Thanks Be To God

Thanks Be To God

Luke 23:33−43

Good morning! Or, I suppose I should say, Happy New Year! Today marks the end of another liturgical year. Our church calendar begins with Advent and ends today, with Christ the King Sunday. Can you believe that Advent is already upon us?!

In this congregation, and the Presbyterian Church (USA) as a whole, we follow the ‘lectionary’. The lectionary is a calendar of Scriptural passages – each day, and specifically each Sunday, a selection of passages is assigned from the various writings of the Bible – the Old Testament, the New Testament, the Psalms, the Epistles and so on. We have come full circle this lectionary year – we have spent another year learning about the birth, life, death, resurrection and ministry of Jesus Christ. We have learned more about who God is and what God is doing in the world.

The lectionary also celebrates the seasons – Advent, Epiphany, Lent, Easter, Pentecost, and Ordinary time. The last Sunday of the lectionary year is Christ the King Sunday – today. And each year, new experiences are encountered, new reflections arise and you might experience, as I do, that there is something new the text has to say each time you hear it. If today is your first Sunday worshipping with us, then welcome, we are thankful that you’re here as we reflect on the culmination of another year spent in the Scripture.

Over the past several months, we have journeyed through the Gospel of Luke and today, we will hear another passage from Luke that describes a portion of the crucifixion of Jesus. I don’t know about you but I have always struggled with the violence of the cross – but, this week, I am grateful that I have been able to hear this passage not through the blood soaked words eeked out from the cross but rather, through the forgiving heart of God as expressed throughout the Gospel of Luke.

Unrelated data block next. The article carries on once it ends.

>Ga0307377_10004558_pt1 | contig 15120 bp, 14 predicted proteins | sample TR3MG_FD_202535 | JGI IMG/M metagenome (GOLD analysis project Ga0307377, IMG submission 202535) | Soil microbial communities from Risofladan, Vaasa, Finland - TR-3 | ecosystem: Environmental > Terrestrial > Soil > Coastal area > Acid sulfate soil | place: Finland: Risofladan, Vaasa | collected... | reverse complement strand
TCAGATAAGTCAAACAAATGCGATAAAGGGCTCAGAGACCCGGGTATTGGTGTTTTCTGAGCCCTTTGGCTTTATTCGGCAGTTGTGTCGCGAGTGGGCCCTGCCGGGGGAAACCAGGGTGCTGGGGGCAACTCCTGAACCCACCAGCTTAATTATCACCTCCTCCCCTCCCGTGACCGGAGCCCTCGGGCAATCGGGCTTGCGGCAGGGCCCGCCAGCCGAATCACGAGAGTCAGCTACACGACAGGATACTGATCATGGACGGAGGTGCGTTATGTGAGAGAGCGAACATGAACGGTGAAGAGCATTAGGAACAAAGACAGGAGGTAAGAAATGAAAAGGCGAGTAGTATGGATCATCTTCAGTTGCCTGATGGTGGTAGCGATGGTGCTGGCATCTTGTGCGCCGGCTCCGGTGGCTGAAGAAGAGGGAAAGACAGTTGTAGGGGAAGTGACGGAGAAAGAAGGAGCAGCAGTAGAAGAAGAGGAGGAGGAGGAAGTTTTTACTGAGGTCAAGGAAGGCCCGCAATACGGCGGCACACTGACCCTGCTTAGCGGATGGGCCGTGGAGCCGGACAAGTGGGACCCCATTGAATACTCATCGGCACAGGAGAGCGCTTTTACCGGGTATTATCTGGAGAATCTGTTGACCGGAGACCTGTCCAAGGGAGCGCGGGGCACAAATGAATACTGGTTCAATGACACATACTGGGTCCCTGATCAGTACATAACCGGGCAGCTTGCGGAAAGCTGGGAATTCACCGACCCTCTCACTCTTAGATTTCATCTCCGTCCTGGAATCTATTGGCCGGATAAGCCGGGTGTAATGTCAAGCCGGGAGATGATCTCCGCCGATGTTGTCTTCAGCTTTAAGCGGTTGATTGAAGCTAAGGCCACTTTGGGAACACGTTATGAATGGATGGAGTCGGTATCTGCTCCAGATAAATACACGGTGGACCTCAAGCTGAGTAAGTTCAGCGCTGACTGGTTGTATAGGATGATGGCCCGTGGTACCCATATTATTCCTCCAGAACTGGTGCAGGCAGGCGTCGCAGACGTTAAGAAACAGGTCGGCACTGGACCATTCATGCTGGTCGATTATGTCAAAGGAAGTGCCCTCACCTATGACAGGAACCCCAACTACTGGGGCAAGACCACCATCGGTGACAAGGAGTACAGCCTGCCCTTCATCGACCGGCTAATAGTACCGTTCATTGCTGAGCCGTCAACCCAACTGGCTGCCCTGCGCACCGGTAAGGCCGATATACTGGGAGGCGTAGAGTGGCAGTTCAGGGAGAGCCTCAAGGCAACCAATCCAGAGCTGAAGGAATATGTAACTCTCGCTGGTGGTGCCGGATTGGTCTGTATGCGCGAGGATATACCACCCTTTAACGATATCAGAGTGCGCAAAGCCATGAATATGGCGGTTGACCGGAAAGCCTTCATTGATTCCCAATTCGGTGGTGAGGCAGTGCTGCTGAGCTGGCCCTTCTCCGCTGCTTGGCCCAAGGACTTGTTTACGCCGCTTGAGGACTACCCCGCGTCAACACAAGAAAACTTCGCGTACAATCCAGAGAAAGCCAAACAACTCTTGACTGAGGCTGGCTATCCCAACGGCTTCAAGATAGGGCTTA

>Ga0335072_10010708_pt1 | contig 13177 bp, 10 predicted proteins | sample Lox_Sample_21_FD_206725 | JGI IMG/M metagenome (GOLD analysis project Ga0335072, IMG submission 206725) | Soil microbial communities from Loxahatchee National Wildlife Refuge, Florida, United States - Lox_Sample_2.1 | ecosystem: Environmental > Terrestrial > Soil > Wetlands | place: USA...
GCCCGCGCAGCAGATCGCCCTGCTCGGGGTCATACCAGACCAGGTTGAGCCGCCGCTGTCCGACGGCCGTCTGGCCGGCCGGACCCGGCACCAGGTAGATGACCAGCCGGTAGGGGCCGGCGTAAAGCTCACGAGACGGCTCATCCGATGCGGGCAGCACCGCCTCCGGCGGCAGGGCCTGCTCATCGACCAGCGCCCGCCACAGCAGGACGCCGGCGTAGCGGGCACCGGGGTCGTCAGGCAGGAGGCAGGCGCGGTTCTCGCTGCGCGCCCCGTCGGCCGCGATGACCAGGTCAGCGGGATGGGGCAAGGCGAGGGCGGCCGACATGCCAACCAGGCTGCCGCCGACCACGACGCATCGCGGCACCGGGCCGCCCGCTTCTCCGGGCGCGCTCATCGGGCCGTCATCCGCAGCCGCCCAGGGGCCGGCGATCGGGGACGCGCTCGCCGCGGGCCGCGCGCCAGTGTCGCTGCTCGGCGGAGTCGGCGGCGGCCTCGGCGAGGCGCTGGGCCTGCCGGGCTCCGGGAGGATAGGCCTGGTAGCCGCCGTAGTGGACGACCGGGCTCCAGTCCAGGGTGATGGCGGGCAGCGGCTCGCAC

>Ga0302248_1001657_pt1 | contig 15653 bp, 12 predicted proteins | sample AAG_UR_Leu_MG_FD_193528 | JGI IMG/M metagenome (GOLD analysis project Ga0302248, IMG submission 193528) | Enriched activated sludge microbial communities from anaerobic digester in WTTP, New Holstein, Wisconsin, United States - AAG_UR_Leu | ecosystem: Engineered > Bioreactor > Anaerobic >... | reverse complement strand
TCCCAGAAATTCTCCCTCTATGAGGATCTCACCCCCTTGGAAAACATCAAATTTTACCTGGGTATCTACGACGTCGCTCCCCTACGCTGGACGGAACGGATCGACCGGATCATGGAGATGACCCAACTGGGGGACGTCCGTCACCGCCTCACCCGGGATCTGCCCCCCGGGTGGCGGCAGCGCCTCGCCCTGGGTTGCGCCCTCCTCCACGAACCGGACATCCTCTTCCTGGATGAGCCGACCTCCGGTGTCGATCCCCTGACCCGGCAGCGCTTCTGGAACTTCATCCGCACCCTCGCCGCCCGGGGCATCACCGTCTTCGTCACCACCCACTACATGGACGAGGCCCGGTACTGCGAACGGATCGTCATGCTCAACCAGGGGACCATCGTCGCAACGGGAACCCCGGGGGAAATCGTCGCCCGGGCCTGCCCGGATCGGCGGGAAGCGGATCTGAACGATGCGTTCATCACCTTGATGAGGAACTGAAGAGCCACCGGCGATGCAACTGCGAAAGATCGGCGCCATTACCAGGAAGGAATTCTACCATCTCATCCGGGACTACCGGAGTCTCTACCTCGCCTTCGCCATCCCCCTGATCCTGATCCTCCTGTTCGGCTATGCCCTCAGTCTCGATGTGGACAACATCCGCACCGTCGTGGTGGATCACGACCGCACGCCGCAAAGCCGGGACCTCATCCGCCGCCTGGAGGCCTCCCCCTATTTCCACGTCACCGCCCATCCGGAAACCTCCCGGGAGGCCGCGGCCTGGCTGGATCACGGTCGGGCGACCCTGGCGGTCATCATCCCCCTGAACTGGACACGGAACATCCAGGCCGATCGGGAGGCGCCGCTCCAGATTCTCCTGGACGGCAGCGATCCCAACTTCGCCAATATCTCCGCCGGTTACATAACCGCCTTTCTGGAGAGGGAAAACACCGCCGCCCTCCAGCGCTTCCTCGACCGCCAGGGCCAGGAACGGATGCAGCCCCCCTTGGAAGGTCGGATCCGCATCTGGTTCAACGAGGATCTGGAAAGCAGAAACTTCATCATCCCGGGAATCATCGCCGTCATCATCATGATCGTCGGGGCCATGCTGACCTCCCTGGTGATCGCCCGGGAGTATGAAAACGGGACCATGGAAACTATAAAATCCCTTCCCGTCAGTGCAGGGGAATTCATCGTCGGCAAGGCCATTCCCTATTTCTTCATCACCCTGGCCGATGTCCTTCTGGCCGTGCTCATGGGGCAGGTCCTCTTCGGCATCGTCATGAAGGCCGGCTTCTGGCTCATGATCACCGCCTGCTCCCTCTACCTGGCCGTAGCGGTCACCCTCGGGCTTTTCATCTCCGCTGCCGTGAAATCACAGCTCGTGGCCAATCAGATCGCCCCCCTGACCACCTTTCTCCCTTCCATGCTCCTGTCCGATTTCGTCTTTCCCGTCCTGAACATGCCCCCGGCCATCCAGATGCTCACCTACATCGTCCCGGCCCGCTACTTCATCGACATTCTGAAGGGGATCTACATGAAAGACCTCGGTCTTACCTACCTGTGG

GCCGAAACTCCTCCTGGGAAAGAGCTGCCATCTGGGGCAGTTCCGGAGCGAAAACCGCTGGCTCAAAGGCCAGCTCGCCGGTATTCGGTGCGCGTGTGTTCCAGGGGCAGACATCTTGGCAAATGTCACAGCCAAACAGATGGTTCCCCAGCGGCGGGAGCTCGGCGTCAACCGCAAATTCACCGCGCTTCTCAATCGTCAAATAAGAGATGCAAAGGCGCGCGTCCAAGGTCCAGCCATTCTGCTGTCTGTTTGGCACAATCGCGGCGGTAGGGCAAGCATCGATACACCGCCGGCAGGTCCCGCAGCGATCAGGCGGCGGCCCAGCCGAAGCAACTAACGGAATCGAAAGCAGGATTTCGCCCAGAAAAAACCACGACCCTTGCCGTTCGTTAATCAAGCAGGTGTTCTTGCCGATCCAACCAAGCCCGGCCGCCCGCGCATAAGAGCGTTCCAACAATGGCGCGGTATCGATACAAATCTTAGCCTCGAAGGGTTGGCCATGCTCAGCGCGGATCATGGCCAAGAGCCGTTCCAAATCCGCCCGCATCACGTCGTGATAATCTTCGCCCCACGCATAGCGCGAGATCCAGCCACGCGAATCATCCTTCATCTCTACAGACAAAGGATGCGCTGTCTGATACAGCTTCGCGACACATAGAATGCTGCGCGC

You see – there is a strong theme that weaves throughout the Gospel of Luke and it is a theme of the kingdom of God. Through parables and teachings, Jesus speaks of the nature of the kingdom of God – a kingdom which is characterized by the grace of God, which is celebrated and practiced.

So, on this Christ the King Sunday, this Sunday before Thanksgiving, let us turn to the text, revisit some of the parables in Luke that we have studied this lectionary year, and listen for a Word that God has for us to hear. May we be attentive to that for which we give thanks to God. Let us pray:

Loving and Creating God, surprise us with your love. Break through the difficult words, the difficult images and transform us with your grace. Amen.

Luke 23: 33-43

33When they came to the place that is called The Skull, they crucified Jesus there with the criminals, one on his right and one on his left. 34Then Jesus said, “Father, forgive them; for they do not know what they are doing.” And they cast lots to divide his clothing. 35And the people stood by, watching; but the leaders scoffed at him, saying, “He saved others; let him save himself if he is the Messiah of God, his chosen one!” 36The soldiers also mocked him, coming up and offering him sour wine, 37and saying, “If you are the King of the Jews, save yourself!” 38There was also an inscription over him, “This is the King of the Jews.” 39One of the criminals who were hanged there kept deriding him and saying, “Are you not the Messiah? Save yourself and us!” 40But the other rebuked him, saying, “Do you not fear God, since you are under the same sentence of condemnation? 41And we indeed have been condemned justly, for we are getting what we deserve for our deeds, but this man has done nothing wrong.” 42Then he said, “Jesus, remember me when you come into your kingdom.” 43He replied, “Truly I tell you, today you will be with me in Paradise.”

This is the Word of God for the people of God. Thanks be to God.